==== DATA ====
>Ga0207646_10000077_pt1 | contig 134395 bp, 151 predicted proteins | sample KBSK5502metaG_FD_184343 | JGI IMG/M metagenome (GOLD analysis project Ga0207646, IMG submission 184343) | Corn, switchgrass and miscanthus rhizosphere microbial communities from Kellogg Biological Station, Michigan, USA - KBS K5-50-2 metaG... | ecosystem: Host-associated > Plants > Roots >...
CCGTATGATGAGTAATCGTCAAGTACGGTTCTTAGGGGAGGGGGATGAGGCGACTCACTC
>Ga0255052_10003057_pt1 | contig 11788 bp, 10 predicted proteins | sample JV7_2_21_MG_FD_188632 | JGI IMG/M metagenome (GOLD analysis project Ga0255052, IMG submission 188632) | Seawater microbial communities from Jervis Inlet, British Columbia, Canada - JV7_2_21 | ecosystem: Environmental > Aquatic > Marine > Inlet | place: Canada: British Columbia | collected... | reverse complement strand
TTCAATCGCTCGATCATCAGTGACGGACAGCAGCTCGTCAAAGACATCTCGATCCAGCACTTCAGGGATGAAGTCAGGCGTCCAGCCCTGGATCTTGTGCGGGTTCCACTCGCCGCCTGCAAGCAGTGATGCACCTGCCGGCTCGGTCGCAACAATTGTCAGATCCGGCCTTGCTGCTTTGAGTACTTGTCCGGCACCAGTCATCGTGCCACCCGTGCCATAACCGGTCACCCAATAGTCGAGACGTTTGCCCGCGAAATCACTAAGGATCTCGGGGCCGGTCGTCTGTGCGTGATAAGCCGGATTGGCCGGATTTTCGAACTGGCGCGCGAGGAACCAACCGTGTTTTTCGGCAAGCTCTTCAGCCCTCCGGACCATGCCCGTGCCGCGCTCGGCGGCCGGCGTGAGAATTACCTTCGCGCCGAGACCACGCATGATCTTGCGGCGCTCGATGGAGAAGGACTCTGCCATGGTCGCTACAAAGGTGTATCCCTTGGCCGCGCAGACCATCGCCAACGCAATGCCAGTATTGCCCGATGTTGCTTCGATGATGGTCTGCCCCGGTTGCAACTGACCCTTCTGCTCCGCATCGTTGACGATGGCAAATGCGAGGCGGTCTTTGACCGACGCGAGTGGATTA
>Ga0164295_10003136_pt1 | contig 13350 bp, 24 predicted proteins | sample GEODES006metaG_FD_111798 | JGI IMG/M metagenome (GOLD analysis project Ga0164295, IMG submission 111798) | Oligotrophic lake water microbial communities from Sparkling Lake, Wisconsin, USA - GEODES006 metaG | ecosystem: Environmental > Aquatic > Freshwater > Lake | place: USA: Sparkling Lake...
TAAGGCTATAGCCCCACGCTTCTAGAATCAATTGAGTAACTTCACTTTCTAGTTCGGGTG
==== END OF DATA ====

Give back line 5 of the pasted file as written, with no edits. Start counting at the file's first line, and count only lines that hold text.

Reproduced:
>Ga0164295_10003136_pt1 | contig 13350 bp, 24 predicted proteins | sample GEODES006metaG_FD_111798 | JGI IMG/M metagenome (GOLD analysis project Ga0164295, IMG submission 111798) | Oligotrophic lake water microbial communities from Sparkling Lake, Wisconsin, USA - GEODES006 metaG | ecosystem: Environmental > Aquatic > Freshwater > Lake | place: USA: Sparkling Lake...